Currently, a small group, mostly affiliated with one company in Silicon Valley, dictate what ideas can and cannot be tried on the network branded “Bitcoin”. Any competing software implementation that does not toe the company line will be viciously attacked and labeled “an alt coin”. Because precedent has dictated that the name “Bitcoin” refers a particular software implementation under the control of a few people. Bitcoin has a centralized governance structure. Please see the last paragraph regarding how this precedent was set.

But how can this happen in a “decentralized network” such as Bitcoin? Wasn’t the whole idea to have money where no one was in charge and no one can censor the free exchange of value? Yes! This was the original idea, but where Satoshi Nakamoto effectively solved the double-spend problem, he made no in-roads into the governance problem. He made no technical innovations to prevent investment banking from bribing software developers into doing their bidding.

We now know that a network’s value is proportionally much greater than the sum of its users. This is in accordance with Metcalfe’s Law. We see the effects of this statement all around us. Facebook, Twitter, Wechat. They are all enormously valuable because they have very large networks of users. Their growth compared to competitors is also nonlinear. The more users they get, the more users they are likely to get in the future. We have a positive feedback loop. This is the Network Effect and this is why investment capital piles into Facebook and not into competitors. The same goes for payment networks like Bitcoin. Why is Bitcoin so much more valuable than its competitors? Because it has the most liquidity. Why does it have the most liquidity? Because more people trade it. Why do more people trade it? Because it has the most liquidity…and so on and so on. So, it’s the users, in aggregate, that make Bitcoin valuable and users come to Bitcoin because it has the most users. And Bitcoin is a name applied by the community, by convention and precedent, to a single network based on a single software program released by a few individuals that are directly and solely compensated by Wall Street investors.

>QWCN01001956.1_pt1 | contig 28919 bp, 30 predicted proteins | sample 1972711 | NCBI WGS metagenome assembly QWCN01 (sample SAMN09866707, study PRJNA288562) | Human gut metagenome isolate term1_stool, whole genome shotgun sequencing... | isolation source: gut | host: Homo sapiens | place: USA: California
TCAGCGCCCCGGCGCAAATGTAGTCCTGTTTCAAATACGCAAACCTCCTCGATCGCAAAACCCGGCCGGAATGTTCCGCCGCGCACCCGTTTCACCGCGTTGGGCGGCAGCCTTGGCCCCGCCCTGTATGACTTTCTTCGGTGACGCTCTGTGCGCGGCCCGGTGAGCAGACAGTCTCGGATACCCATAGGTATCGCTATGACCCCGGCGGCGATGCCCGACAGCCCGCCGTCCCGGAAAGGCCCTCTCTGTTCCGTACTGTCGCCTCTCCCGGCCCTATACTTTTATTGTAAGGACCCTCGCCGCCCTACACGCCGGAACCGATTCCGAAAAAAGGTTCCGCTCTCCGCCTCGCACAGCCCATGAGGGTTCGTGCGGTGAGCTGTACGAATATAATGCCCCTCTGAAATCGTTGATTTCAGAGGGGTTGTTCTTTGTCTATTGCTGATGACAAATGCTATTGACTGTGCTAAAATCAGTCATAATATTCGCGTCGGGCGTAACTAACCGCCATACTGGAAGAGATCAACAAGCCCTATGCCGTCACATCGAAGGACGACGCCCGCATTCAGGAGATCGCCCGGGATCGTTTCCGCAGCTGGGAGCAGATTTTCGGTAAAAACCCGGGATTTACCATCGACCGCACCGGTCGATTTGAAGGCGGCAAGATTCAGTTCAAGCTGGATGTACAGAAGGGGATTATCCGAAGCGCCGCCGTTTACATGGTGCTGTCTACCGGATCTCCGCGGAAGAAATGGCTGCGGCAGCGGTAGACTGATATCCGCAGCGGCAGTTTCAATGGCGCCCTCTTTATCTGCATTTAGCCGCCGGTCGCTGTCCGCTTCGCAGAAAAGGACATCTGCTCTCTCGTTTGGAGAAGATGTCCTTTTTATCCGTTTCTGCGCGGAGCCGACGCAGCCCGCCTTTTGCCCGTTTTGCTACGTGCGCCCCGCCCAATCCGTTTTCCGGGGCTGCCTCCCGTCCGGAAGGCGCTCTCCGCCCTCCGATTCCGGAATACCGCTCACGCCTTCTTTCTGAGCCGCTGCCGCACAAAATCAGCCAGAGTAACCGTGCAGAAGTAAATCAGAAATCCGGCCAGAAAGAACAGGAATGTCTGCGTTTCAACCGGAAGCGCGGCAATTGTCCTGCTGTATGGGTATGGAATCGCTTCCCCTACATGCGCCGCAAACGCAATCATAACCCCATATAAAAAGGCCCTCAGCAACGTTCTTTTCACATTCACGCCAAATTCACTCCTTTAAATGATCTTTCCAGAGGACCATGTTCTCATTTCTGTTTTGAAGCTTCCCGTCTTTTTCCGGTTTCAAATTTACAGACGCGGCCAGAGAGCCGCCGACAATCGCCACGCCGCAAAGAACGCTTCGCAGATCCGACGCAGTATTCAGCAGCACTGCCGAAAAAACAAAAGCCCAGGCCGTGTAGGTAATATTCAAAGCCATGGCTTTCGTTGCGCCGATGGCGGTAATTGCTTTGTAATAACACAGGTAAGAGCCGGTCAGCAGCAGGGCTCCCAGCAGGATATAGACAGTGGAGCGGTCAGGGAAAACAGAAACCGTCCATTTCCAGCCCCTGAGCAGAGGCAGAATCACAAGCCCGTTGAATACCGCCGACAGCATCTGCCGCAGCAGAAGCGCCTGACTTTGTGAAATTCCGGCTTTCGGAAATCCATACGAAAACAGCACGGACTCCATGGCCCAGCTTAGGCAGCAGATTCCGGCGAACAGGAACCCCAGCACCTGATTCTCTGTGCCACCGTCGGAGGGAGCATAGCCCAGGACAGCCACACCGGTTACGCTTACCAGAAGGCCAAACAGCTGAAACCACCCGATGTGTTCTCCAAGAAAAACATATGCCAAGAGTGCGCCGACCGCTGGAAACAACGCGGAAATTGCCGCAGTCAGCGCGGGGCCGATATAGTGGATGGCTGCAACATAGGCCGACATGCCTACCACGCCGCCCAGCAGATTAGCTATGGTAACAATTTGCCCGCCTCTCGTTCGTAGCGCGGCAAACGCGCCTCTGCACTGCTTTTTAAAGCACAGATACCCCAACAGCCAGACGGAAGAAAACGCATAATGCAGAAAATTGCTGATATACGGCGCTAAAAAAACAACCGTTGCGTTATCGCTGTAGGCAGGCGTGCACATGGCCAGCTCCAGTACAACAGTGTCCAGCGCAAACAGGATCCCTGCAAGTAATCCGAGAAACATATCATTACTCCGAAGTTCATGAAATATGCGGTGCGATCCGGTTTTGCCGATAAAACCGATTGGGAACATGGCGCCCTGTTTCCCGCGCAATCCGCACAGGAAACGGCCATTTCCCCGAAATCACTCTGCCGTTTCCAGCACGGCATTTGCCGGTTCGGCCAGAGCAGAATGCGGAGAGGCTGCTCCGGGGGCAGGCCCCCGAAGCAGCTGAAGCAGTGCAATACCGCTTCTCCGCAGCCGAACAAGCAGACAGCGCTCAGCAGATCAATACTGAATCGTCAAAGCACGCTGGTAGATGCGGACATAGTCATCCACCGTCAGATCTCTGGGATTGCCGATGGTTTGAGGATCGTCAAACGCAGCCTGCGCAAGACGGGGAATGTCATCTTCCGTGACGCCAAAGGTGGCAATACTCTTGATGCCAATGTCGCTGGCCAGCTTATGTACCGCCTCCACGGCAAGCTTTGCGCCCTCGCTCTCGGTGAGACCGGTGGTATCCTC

It should be clear what the goal is for any company interested in making a return on investment. Get the users and monetize them as quickly as possible before someone else does. Not only that, but ensure the new network has the Network Effect. Enter the LN.

If one were to undertake the task of capturing the most users as quickly as possible, it should be obvious that one can’t simply compete with networks that have the Network Effect directly. So why not just buy Bitcoin like Facebook did with Instagram? Bitcoin is not a company, so this won’t work. Further, Bitcoin’s consensus mechanism (Proof of work) makes a full network takeover nearly impossible given the state of manufacturing and finance. You are unable to make small, incremental and palatable changes to prevent catastrophic failure of the current Bitcoin network. Here is phase 1 of the plan: